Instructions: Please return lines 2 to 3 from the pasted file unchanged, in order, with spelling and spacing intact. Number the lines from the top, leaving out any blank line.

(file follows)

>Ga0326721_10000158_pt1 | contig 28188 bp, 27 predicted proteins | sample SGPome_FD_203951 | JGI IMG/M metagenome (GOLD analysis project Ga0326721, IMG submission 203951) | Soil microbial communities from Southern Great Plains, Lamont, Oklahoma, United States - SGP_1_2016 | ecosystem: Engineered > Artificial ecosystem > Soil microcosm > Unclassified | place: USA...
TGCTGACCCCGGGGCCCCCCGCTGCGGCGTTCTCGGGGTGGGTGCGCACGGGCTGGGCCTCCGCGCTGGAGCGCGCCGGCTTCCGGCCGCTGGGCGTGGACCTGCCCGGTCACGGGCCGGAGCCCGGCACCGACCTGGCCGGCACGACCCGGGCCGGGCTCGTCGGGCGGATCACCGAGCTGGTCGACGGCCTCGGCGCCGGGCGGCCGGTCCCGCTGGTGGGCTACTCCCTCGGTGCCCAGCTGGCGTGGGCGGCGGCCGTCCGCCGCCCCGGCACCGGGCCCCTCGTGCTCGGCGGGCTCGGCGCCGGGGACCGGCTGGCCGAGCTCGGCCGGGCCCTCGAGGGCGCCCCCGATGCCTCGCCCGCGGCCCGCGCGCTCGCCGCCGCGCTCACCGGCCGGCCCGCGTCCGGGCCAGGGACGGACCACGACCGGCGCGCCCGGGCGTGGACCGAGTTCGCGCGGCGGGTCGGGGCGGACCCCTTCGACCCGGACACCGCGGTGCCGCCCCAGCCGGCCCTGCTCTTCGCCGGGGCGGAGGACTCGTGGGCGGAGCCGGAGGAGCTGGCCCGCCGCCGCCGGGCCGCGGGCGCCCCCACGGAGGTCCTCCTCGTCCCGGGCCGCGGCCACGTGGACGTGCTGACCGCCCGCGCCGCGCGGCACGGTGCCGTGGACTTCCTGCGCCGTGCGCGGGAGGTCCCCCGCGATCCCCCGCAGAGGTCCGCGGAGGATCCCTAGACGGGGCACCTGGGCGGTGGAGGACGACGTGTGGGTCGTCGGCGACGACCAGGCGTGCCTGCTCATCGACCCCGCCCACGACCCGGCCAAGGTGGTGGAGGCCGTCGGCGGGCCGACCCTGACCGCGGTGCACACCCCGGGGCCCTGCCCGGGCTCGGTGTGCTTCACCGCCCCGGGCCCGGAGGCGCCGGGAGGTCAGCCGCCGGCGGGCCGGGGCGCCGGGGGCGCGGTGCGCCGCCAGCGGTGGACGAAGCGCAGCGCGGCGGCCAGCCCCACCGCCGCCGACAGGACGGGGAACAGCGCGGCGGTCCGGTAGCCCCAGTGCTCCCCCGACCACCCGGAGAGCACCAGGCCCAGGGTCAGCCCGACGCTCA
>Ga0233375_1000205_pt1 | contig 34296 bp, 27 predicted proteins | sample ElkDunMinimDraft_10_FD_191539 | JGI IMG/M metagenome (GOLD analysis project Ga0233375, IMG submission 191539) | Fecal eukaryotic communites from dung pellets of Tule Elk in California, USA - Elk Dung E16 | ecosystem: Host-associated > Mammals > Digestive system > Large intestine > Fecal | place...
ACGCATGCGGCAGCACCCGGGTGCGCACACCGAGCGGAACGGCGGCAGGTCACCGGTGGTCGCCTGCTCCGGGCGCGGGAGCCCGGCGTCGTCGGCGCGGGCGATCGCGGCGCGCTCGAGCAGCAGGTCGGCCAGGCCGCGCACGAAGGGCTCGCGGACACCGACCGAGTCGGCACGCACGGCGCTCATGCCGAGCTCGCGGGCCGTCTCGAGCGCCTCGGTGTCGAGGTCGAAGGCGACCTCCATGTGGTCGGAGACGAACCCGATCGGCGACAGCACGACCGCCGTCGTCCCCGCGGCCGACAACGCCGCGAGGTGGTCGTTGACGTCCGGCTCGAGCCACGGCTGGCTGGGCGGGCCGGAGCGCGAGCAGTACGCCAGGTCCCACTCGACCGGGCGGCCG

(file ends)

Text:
TGCTGACCCCGGGGCCCCCCGCTGCGGCGTTCTCGGGGTGGGTGCGCACGGGCTGGGCCTCCGCGCTGGAGCGCGCCGGCTTCCGGCCGCTGGGCGTGGACCTGCCCGGTCACGGGCCGGAGCCCGGCACCGACCTGGCCGGCACGACCCGGGCCGGGCTCGTCGGGCGGATCACCGAGCTGGTCGACGGCCTCGGCGCCGGGCGGCCGGTCCCGCTGGTGGGCTACTCCCTCGGTGCCCAGCTGGCGTGGGCGGCGGCCGTCCGCCGCCCCGGCACCGGGCCCCTCGTGCTCGGCGGGCTCGGCGCCGGGGACCGGCTGGCCGAGCTCGGCCGGGCCCTCGAGGGCGCCCCCGATGCCTCGCCCGCGGCCCGCGCGCTCGCCGCCGCGCTCACCGGCCGGCCCGCGTCCGGGCCAGGGACGGACCACGACCGGCGCGCCCGGGCGTGGACCGAGTTCGCGCGGCGGGTCGGGGCGGACCCCTTCGACCCGGACACCGCGGTGCCGCCCCAGCCGGCCCTGCTCTTCGCCGGGGCGGAGGACTCGTGGGCGGAGCCGGAGGAGCTGGCCCGCCGCCGCCGGGCCGCGGGCGCCCCCACGGAGGTCCTCCTCGTCCCGGGCCGCGGCCACGTGGACGTGCTGACCGCCCGCGCCGCGCGGCACGGTGCCGTGGACTTCCTGCGCCGTGCGCGGGAGGTCCCCCGCGATCCCCCGCAGAGGTCCGCGGAGGATCCCTAGACGGGGCACCTGGGCGGTGGAGGACGACGTGTGGGTCGTCGGCGACGACCAGGCGTGCCTGCTCATCGACCCCGCCCACGACCCGGCCAAGGTGGTGGAGGCCGTCGGCGGGCCGACCCTGACCGCGGTGCACACCCCGGGGCCCTGCCCGGGCTCGGTGTGCTTCACCGCCCCGGGCCCGGAGGCGCCGGGAGGTCAGCCGCCGGCGGGCCGGGGCGCCGGGGGCGCGGTGCGCCGCCAGCGGTGGACGAAGCGCAGCGCGGCGGCCAGCCCCACCGCCGCCGACAGGACGGGGAACAGCGCGGCGGTCCGGTAGCCCCAGTGCTCCCCCGACCACCCGGAGAGCACCAGGCCCAGGGTCAGCCCGACGCTCA
>Ga0233375_1000205_pt1 | contig 34296 bp, 27 predicted proteins | sample ElkDunMinimDraft_10_FD_191539 | JGI IMG/M metagenome (GOLD analysis project Ga0233375, IMG submission 191539) | Fecal eukaryotic communites from dung pellets of Tule Elk in California, USA - Elk Dung E16 | ecosystem: Host-associated > Mammals > Digestive system > Large intestine > Fecal | place...